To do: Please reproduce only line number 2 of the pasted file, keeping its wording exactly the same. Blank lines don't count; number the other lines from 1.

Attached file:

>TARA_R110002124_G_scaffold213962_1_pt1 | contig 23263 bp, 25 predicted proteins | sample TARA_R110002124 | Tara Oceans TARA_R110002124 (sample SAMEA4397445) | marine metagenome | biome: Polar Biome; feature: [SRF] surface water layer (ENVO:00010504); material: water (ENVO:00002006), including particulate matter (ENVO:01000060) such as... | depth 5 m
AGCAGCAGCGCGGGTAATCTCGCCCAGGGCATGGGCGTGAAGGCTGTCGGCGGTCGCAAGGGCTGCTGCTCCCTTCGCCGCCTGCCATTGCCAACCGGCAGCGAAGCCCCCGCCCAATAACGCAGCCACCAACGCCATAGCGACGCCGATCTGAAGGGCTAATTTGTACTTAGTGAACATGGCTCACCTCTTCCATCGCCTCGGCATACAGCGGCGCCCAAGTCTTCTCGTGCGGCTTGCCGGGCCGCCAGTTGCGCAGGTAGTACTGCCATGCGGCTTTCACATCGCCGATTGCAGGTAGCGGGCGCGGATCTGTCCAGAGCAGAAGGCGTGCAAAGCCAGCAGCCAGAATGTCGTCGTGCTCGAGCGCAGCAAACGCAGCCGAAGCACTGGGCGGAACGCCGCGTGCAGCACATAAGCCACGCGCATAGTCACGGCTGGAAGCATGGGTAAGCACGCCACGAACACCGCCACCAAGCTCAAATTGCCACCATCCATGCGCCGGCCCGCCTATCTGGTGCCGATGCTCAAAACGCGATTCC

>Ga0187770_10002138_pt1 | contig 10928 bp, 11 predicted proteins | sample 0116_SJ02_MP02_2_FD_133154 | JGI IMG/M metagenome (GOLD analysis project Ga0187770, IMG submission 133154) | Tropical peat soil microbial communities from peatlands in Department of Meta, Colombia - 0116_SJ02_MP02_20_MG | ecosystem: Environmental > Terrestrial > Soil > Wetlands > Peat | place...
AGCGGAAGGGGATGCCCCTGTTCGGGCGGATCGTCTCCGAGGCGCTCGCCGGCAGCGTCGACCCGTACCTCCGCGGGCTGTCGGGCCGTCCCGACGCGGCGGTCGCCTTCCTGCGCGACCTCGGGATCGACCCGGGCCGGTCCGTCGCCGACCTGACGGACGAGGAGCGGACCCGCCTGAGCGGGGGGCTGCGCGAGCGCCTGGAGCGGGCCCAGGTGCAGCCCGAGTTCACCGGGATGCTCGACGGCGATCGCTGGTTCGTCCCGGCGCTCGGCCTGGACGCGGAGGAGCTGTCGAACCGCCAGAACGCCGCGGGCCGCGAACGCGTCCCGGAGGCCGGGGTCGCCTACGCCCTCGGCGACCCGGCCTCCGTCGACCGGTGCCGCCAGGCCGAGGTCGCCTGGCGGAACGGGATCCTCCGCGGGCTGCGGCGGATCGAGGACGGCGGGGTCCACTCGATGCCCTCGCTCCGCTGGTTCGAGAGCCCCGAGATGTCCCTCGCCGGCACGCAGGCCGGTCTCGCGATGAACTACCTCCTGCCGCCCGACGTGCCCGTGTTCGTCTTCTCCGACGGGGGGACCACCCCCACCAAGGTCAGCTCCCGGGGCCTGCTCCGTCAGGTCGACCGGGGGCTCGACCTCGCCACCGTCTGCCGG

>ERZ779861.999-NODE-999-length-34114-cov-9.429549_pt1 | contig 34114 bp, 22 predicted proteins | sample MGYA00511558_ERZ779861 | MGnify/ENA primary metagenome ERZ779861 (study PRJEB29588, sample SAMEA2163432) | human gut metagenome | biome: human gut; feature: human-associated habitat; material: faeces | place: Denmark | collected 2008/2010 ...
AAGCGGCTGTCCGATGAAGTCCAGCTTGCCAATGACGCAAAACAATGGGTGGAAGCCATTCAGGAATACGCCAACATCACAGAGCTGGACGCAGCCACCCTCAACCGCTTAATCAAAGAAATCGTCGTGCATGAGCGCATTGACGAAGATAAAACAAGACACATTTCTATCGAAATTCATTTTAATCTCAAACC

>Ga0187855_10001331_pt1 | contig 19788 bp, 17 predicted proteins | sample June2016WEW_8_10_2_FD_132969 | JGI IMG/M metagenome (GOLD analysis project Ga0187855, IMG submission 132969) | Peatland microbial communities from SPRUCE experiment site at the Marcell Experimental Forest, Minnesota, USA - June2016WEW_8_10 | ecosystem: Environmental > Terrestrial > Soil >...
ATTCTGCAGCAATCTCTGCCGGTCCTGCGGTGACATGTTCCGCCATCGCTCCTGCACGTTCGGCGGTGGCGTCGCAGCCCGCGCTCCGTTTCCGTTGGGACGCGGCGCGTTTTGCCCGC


AGCAGCAGCGCGGGTAATCTCGCCCAGGGCATGGGCGTGAAGGCTGTCGGCGGTCGCAAGGGCTGCTGCTCCCTTCGCCGCCTGCCATTGCCAACCGGCAGCGAAGCCCCCGCCCAATAACGCAGCCACCAACGCCATAGCGACGCCGATCTGAAGGGCTAATTTGTACTTAGTGAACATGGCTCACCTCTTCCATCGCCTCGGCATACAGCGGCGCCCAAGTCTTCTCGTGCGGCTTGCCGGGCCGCCAGTTGCGCAGGTAGTACTGCCATGCGGCTTTCACATCGCCGATTGCAGGTAGCGGGCGCGGATCTGTCCAGAGCAGAAGGCGTGCAAAGCCAGCAGCCAGAATGTCGTCGTGCTCGAGCGCAGCAAACGCAGCCGAAGCACTGGGCGGAACGCCGCGTGCAGCACATAAGCCACGCGCATAGTCACGGCTGGAAGCATGGGTAAGCACGCCACGAACACCGCCACCAAGCTCAAATTGCCACCATCCATGCGCCGGCCCGCCTATCTGGTGCCGATGCTCAAAACGCGATTCC